Ndoro On His Target And Why It Wasn’t Achieved
Tendai Ndoro Summarised His Season With Orlando Pirates
Orlando Pirates’ Tendai Ndoro has revealed that he had a 20-goal target set for him by his former coach at the club, Muhsin Ertugral, before the Turkish coach parted ways with the Soweto giants last year.
Ndoro, who started the 2016/17 season like a house on fire, as he was scoring goals regularly for Bucs under Ertugral, finished the season like a shadow of the player he was in the first round of the campaign.
The Zimbabwean struggled in front of goals in the second round of the season, under Bucs’ current coach, Kjell Jonevret. Having scored 11 goals in the first round of the season, the striker finished the second half of the campaign with only one goal to his name, which came through via a penalty against Free State Stars.
In his interview with Soccer Laduma this week, Ndoro has revealed the target set for him by Ertugral.
“Muhsin gave me a target of 20 goals. The way I started, I was scoring two and three goals per match and, at the time, I thought I could reach the target. He also said I could surpass the target and I was gaining confidence. But eish, he left me with that target, thinking that I was going to reach it now and I feel like.... (pauses),” said Ndoro.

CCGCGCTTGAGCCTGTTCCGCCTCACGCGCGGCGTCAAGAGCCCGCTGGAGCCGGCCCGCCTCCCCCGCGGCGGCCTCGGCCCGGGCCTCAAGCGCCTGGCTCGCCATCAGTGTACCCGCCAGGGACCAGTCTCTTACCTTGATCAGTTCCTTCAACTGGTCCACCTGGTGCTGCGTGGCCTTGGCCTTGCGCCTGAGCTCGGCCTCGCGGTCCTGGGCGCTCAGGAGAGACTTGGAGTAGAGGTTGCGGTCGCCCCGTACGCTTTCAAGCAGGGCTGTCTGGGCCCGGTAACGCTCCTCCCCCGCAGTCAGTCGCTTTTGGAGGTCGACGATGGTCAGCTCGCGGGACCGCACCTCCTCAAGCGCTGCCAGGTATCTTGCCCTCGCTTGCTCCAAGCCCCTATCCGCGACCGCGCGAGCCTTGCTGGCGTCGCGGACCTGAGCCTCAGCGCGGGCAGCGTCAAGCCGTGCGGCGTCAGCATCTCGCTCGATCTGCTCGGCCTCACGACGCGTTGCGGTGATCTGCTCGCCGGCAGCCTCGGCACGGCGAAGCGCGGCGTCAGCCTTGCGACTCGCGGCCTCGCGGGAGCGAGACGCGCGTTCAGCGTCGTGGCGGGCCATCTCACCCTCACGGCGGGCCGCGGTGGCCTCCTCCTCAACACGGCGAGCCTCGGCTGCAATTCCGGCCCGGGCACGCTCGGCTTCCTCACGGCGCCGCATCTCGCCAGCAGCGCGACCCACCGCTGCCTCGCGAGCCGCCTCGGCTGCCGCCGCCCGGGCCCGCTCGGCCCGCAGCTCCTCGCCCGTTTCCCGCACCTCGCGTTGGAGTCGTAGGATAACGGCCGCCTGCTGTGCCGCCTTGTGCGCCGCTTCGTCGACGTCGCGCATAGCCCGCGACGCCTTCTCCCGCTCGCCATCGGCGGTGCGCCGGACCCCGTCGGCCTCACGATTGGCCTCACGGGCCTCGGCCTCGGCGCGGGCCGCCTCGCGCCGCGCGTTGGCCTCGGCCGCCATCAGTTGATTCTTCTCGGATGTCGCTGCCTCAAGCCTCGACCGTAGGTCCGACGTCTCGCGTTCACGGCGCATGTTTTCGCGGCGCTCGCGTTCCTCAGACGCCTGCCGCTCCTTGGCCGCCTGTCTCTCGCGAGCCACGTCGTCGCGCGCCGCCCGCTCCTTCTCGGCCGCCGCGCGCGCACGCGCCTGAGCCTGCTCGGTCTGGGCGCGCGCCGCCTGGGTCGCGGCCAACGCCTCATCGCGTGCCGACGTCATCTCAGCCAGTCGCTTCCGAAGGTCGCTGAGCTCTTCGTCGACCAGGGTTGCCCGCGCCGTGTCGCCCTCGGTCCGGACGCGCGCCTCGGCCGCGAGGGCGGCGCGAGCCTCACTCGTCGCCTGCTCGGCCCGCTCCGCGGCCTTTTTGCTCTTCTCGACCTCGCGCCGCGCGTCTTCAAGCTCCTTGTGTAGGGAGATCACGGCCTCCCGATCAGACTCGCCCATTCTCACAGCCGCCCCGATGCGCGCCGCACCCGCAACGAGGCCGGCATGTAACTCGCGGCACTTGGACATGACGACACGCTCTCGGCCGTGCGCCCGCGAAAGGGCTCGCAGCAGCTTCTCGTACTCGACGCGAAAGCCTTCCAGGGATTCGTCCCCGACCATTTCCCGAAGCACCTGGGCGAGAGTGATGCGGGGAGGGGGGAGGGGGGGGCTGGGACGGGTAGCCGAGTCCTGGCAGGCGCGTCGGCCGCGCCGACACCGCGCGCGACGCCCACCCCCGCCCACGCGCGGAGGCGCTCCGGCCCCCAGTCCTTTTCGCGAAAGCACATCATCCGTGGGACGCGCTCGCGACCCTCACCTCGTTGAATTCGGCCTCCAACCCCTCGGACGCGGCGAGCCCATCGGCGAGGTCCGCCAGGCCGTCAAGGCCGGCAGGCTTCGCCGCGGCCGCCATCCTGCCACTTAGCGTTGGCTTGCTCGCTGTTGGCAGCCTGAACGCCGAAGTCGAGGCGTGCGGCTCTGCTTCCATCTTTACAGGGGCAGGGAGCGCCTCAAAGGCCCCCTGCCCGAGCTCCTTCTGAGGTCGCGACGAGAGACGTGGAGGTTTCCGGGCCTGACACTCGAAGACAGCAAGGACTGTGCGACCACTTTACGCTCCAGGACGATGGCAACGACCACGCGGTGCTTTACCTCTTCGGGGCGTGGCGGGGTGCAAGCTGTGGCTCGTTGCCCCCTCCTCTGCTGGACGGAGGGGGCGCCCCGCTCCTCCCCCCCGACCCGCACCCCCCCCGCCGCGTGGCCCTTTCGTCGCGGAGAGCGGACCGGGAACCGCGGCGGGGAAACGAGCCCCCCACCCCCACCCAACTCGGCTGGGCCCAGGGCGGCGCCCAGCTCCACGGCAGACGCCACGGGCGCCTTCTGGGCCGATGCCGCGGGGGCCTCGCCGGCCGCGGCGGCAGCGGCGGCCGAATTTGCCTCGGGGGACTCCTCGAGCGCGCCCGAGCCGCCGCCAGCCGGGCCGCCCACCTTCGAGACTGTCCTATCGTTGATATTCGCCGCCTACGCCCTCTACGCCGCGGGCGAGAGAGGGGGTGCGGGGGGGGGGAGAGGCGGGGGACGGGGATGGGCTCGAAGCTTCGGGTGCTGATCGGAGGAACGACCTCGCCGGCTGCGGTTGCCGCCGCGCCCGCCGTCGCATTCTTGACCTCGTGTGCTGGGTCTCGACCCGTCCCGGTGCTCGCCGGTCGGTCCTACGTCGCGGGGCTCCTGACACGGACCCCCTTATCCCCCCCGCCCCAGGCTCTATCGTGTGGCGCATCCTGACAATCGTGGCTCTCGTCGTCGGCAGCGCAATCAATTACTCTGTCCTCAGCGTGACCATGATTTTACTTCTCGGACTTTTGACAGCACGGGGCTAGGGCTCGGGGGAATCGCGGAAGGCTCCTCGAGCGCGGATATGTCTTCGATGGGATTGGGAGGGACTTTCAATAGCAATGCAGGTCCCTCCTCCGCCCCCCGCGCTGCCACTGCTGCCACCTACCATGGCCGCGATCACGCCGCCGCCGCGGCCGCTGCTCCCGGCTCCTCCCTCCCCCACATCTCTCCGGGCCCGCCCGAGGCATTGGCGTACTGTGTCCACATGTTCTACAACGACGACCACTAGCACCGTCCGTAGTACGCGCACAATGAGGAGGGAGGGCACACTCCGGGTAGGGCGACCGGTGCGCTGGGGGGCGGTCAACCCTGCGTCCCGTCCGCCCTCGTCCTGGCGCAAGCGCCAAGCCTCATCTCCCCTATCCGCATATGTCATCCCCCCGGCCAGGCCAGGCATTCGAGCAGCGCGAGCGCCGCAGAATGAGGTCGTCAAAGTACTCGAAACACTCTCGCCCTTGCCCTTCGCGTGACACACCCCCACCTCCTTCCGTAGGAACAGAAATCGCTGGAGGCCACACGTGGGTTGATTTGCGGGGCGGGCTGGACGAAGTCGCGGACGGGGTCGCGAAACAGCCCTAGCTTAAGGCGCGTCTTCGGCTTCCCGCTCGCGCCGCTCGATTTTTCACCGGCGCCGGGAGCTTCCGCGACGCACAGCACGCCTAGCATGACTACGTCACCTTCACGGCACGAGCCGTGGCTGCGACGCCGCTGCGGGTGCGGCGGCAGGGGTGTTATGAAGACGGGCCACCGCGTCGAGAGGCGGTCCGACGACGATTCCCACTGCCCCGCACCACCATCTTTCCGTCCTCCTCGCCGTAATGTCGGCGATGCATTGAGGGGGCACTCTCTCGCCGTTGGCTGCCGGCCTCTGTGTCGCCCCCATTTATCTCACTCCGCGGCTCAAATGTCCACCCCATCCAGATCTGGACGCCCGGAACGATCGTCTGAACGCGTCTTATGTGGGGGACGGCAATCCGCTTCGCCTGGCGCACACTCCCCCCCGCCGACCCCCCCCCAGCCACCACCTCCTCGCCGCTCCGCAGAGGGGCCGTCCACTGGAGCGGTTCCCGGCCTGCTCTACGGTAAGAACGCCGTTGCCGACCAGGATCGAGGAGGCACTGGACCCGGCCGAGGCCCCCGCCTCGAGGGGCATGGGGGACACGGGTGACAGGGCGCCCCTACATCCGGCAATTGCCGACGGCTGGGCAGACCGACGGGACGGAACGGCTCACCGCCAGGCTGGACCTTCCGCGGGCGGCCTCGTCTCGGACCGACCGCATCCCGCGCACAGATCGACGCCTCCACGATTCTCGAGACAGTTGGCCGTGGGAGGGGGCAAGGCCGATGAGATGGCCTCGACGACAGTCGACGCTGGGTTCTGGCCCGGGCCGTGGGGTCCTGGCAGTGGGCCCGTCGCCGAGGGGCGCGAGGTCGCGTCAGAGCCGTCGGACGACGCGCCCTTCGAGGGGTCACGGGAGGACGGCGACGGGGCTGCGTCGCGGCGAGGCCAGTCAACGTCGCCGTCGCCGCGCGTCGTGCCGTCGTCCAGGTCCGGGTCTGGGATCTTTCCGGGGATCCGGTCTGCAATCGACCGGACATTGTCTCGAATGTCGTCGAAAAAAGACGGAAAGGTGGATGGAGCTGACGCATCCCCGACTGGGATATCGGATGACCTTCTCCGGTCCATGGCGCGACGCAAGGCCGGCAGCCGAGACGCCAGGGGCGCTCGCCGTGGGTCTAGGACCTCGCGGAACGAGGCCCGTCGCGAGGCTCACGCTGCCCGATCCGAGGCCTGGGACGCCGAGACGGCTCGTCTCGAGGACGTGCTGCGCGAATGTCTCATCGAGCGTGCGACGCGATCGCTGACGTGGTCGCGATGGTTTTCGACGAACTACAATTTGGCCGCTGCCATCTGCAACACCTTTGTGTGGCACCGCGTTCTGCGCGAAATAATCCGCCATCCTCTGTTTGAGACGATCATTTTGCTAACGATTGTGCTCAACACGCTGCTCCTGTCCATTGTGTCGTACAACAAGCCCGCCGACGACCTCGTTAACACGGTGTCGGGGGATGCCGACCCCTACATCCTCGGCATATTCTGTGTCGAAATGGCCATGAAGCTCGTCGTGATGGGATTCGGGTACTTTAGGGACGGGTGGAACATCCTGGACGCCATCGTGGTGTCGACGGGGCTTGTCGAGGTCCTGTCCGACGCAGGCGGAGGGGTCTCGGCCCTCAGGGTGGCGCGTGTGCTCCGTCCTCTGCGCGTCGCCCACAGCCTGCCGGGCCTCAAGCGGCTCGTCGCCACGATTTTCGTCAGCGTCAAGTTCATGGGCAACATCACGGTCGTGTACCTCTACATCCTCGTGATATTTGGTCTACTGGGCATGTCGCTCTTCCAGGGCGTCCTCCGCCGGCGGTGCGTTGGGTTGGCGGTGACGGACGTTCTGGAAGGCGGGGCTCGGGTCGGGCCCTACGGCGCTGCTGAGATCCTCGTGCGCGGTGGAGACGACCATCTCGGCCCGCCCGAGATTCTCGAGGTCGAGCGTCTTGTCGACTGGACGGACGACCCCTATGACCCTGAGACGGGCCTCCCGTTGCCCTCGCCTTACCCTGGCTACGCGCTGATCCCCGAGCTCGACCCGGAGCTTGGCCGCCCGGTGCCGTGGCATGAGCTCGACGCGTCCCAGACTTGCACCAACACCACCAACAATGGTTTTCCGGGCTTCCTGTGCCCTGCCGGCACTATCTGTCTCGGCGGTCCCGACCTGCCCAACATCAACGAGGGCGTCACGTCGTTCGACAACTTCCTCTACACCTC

Ndoro has also explained how his game was affected by the departure of Ertugral from the club.
“Like you know, I’m the type of a striker who stays in the box. I don’t like dropping deep and collecting balls but, in the second round, my game changed from how we started the first round with Muhsin. He always encouraged me to stay in the box and that is why I was scoring. If a coach says you must do this, then you must do what a coach wants you to do. From the first match of the season, I was feeling like, “Ja, this is me and I’m playing football the way I want.” But come second round… coaches have their own way of playing and you can’t force yourself to be who you are not. The coach came and he had his own philosophy in terms of what he wants. You don’t have to argue, you just do what the coach wants. That reduced goalscoring opportunities for me. I was scoring with this type of play, but now this coach wants me to do this and I’m not scoring. You end up being a bad player, if I can put it that way. Coaches have their way of playing,” he said.
Don’t miss out on a copy of edition 1029 of the Soccer Laduma newspaper for more on Ndoro’s interview.